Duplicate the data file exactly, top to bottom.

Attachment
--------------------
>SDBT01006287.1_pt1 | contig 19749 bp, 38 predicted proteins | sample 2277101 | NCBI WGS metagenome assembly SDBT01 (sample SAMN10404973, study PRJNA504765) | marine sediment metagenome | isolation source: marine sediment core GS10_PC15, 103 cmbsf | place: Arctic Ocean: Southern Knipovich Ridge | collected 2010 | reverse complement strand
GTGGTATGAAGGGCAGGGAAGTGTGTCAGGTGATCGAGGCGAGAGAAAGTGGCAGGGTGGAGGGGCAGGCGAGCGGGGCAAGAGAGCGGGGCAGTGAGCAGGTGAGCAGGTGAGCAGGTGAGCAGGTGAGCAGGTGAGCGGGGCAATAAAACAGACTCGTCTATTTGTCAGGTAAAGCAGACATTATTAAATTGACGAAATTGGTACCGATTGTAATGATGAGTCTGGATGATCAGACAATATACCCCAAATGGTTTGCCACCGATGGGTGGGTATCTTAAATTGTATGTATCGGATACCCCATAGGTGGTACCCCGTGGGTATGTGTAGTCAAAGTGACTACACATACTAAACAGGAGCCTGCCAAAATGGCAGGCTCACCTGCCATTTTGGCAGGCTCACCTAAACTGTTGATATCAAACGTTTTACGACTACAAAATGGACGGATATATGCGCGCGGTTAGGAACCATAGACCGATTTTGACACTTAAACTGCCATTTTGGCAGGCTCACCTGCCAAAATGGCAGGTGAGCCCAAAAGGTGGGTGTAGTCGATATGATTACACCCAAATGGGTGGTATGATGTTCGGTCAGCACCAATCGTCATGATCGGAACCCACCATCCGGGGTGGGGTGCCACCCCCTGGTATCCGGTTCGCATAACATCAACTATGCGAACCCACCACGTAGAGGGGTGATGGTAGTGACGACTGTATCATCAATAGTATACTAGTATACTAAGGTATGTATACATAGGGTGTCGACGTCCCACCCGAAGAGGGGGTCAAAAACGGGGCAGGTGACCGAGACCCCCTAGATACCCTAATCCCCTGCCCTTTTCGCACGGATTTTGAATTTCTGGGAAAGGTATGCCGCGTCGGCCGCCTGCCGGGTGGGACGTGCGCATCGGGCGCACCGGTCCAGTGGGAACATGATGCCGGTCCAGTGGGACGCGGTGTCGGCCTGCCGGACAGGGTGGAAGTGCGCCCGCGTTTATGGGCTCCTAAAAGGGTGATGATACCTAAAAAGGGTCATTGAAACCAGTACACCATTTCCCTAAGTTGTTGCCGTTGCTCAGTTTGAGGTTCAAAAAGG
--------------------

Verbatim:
>SDBT01006287.1_pt1 | contig 19749 bp, 38 predicted proteins | sample 2277101 | NCBI WGS metagenome assembly SDBT01 (sample SAMN10404973, study PRJNA504765) | marine sediment metagenome | isolation source: marine sediment core GS10_PC15, 103 cmbsf | place: Arctic Ocean: Southern Knipovich Ridge | collected 2010 | reverse complement strand
GTGGTATGAAGGGCAGGGAAGTGTGTCAGGTGATCGAGGCGAGAGAAAGTGGCAGGGTGGAGGGGCAGGCGAGCGGGGCAAGAGAGCGGGGCAGTGAGCAGGTGAGCAGGTGAGCAGGTGAGCAGGTGAGCAGGTGAGCGGGGCAATAAAACAGACTCGTCTATTTGTCAGGTAAAGCAGACATTATTAAATTGACGAAATTGGTACCGATTGTAATGATGAGTCTGGATGATCAGACAATATACCCCAAATGGTTTGCCACCGATGGGTGGGTATCTTAAATTGTATGTATCGGATACCCCATAGGTGGTACCCCGTGGGTATGTGTAGTCAAAGTGACTACACATACTAAACAGGAGCCTGCCAAAATGGCAGGCTCACCTGCCATTTTGGCAGGCTCACCTAAACTGTTGATATCAAACGTTTTACGACTACAAAATGGACGGATATATGCGCGCGGTTAGGAACCATAGACCGATTTTGACACTTAAACTGCCATTTTGGCAGGCTCACCTGCCAAAATGGCAGGTGAGCCCAAAAGGTGGGTGTAGTCGATATGATTACACCCAAATGGGTGGTATGATGTTCGGTCAGCACCAATCGTCATGATCGGAACCCACCATCCGGGGTGGGGTGCCACCCCCTGGTATCCGGTTCGCATAACATCAACTATGCGAACCCACCACGTAGAGGGGTGATGGTAGTGACGACTGTATCATCAATAGTATACTAGTATACTAAGGTATGTATACATAGGGTGTCGACGTCCCACCCGAAGAGGGGGTCAAAAACGGGGCAGGTGACCGAGACCCCCTAGATACCCTAATCCCCTGCCCTTTTCGCACGGATTTTGAATTTCTGGGAAAGGTATGCCGCGTCGGCCGCCTGCCGGGTGGGACGTGCGCATCGGGCGCACCGGTCCAGTGGGAACATGATGCCGGTCCAGTGGGACGCGGTGTCGGCCTGCCGGACAGGGTGGAAGTGCGCCCGCGTTTATGGGCTCCTAAAAGGGTGATGATACCTAAAAAGGGTCATTGAAACCAGTACACCATTTCCCTAAGTTGTTGCCGTTGCTCAGTTTGAGGTTCAAAAAGG